The first obligation of good journalism is to the truth based on verifiable facts. Of course, the journalist may be biased due to own personal believes. But he/she cannot be allowed to get away with being dishonest with the facts.
This story may unnerve you… It’s the story of how Eritrea, a small, mostly unheard-of country in East Africa, and the United States, do the same awful thing.
Nearly every country in the world bases its tax system on residency rather than citizenship. If you’re an Italian citizen, and you leave Italy to live and work in Dubai, you don’t have to pay taxes on the income you earn abroad to the Italian government.
But Eritrea levies a 2% flat tax on its citizens who live abroad. If you’re an Eritrean citizen, you have to pay taxes to the Eritrean government, no matter where you live and work.
The media has condemned this as “extortion” and a “repressive” measure by an “authoritarian” government.
The unrelenting attempt by certain Swedish parliamentarians to criminalize the 2% Eritrea Recovery and Rehabilitation Tax Commonly known as the ‘Diaspora Tax’ has been rejected by the Swedish parliament, Riksdag, once and for all.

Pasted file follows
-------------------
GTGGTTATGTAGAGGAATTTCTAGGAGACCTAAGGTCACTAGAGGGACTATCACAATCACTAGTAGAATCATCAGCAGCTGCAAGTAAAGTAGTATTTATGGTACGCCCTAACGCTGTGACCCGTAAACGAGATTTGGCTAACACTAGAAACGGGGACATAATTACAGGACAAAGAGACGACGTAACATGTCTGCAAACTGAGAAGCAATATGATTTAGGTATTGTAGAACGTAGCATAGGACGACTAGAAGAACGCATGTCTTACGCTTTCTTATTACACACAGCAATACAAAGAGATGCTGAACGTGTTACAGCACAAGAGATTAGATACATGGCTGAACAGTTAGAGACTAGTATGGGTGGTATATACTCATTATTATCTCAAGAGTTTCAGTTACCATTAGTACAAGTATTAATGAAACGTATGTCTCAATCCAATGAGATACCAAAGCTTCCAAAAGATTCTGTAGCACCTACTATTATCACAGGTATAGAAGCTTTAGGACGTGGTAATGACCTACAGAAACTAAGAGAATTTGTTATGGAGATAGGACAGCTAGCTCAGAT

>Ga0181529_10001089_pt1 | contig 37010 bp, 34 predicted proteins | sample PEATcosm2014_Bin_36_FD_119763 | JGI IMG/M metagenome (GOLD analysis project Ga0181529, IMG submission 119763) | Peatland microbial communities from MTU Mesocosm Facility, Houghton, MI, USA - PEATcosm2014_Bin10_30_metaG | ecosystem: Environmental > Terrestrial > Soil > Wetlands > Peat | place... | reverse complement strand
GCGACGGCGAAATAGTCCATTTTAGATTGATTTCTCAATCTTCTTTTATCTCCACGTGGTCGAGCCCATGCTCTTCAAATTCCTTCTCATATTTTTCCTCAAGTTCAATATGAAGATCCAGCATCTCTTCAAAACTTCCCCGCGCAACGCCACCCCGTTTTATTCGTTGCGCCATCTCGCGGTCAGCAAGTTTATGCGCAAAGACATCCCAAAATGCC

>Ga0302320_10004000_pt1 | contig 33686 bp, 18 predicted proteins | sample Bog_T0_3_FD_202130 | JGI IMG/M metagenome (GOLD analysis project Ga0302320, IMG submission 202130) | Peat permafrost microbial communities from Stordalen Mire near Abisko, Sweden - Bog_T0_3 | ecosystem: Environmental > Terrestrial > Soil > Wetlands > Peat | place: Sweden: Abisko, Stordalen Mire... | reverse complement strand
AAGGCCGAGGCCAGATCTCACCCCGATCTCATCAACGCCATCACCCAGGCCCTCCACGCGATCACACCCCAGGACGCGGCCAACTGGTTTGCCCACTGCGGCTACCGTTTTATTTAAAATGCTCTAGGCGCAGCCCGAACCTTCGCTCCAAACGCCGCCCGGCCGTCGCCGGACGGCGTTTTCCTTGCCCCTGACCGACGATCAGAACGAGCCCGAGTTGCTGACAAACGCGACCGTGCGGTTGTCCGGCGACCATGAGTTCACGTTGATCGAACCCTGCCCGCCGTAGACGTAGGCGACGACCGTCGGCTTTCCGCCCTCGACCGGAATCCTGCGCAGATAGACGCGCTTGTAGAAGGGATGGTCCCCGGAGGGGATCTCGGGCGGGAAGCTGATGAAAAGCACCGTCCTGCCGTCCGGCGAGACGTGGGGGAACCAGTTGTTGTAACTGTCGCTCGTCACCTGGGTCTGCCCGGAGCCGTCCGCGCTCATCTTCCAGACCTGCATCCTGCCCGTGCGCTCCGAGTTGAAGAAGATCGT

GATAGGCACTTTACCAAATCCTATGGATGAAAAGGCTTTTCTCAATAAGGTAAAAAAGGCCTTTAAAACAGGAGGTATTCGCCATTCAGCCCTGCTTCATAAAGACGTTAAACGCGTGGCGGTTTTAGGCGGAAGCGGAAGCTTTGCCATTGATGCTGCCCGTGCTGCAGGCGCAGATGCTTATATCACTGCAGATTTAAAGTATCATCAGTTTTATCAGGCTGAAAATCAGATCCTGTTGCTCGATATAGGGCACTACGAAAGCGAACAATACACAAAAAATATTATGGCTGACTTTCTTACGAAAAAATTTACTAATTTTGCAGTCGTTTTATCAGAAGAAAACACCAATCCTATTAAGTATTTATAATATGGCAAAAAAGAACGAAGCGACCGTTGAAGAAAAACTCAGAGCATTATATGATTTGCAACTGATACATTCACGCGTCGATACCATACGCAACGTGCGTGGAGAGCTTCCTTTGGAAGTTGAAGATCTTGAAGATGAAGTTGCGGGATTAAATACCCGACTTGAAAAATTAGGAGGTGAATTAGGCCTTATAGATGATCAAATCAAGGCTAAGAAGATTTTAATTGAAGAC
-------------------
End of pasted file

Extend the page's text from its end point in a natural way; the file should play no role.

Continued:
The controversy begins when the Justice committee, Justitieutskottet, voted two years ago on two motions tabled by Eritrean-Swed Parliamentarian Arhe Hamednaca (S) (motion 2012/13:Ju340) and by Fredrik Malm (FP) (motion 2013/14:Ju358) that proposes for a complete ban on taxation of Eritrean citizens resident in Sweden by Eritrea claiming that the practice amounted to extortion. They take the lopsided reports of the UN Monitoring Group at face value to back up their claims. Continue reading Swedish Parliament Rejects Ban on Eritrea Diaspora Tax→
The African Union has been struggling to find adequate finance to pay for its activities for as long as its existence. The annual contributions from the Member States only cover a fraction of its expenses. Up to 96% of the programme budget of the organs of the Union is hence covered by donations from external sources.
There is consensus that the existing model of financing is unpredictable and exposes the union to undue external interferences. Accordingly, the need to secure “adequate, reliable and predictable financing” has been on the agenda since the days of the OAU.